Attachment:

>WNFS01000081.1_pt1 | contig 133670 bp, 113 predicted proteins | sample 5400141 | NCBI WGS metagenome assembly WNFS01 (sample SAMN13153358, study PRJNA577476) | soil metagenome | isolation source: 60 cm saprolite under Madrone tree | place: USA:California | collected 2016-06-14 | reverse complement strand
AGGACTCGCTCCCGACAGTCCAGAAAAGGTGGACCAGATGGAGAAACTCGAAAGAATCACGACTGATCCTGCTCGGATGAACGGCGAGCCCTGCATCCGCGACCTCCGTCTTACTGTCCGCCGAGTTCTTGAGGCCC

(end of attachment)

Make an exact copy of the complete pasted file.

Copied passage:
>WNFS01000081.1_pt1 | contig 133670 bp, 113 predicted proteins | sample 5400141 | NCBI WGS metagenome assembly WNFS01 (sample SAMN13153358, study PRJNA577476) | soil metagenome | isolation source: 60 cm saprolite under Madrone tree | place: USA:California | collected 2016-06-14 | reverse complement strand
AGGACTCGCTCCCGACAGTCCAGAAAAGGTGGACCAGATGGAGAAACTCGAAAGAATCACGACTGATCCTGCTCGGATGAACGGCGAGCCCTGCATCCGCGACCTCCGTCTTACTGTCCGCCGAGTTCTTGAGGCCC